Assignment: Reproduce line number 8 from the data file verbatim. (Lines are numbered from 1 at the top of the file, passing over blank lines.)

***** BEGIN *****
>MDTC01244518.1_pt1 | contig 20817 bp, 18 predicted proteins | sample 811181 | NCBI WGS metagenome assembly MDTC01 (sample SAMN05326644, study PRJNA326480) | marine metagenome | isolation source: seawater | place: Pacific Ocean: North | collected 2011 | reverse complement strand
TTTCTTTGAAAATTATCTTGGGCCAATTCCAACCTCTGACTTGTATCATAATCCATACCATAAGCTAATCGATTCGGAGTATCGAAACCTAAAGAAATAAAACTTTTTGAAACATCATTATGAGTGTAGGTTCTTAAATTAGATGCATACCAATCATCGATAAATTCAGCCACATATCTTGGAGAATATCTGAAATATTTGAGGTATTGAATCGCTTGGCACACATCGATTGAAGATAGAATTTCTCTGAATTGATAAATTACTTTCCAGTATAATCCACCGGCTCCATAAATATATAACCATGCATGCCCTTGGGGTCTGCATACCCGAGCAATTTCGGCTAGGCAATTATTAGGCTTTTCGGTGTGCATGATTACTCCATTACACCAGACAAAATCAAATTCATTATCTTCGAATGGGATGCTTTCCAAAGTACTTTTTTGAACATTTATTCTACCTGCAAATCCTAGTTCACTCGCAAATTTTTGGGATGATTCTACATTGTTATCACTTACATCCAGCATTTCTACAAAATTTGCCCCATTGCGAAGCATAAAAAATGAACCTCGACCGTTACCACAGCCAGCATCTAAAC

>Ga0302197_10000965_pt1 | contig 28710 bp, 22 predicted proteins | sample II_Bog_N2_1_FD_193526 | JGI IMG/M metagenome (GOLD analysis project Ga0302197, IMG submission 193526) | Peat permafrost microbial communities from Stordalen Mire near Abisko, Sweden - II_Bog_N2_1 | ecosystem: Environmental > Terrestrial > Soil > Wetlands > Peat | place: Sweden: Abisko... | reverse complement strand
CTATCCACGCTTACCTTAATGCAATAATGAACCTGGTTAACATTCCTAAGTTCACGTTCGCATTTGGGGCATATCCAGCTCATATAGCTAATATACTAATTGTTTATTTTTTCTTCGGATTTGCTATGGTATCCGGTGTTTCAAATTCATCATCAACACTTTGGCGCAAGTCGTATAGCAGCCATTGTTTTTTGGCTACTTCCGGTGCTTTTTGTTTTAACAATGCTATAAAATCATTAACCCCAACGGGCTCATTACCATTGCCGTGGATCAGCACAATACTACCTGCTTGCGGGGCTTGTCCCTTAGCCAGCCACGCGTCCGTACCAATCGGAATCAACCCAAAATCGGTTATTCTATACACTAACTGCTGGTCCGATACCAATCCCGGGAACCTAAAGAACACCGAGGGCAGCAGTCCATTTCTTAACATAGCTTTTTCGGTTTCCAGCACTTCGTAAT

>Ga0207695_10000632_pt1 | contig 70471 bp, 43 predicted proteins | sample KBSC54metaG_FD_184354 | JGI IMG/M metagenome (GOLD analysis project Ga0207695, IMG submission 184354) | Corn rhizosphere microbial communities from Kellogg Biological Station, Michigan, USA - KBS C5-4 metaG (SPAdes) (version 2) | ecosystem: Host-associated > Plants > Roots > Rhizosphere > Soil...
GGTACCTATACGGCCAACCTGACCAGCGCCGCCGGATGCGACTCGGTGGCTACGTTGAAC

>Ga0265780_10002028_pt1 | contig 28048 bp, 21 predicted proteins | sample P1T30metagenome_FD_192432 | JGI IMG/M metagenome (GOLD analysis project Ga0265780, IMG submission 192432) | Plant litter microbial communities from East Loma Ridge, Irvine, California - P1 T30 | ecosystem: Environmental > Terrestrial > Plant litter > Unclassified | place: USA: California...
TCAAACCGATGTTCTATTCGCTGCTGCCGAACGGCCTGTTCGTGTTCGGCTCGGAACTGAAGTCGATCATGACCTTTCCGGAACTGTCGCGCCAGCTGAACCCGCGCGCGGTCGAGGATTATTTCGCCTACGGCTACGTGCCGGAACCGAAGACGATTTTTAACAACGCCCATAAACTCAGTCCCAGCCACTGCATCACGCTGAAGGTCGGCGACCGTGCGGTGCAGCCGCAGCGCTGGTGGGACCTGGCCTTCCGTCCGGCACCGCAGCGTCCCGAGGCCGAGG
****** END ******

TCAAACCGATGTTCTATTCGCTGCTGCCGAACGGCCTGTTCGTGTTCGGCTCGGAACTGAAGTCGATCATGACCTTTCCGGAACTGTCGCGCCAGCTGAACCCGCGCGCGGTCGAGGATTATTTCGCCTACGGCTACGTGCCGGAACCGAAGACGATTTTTAACAACGCCCATAAACTCAGTCCCAGCCACTGCATCACGCTGAAGGTCGGCGACCGTGCGGTGCAGCCGCAGCGCTGGTGGGACCTGGCCTTCCGTCCGGCACCGCAGCGTCCCGAGGCCGAGG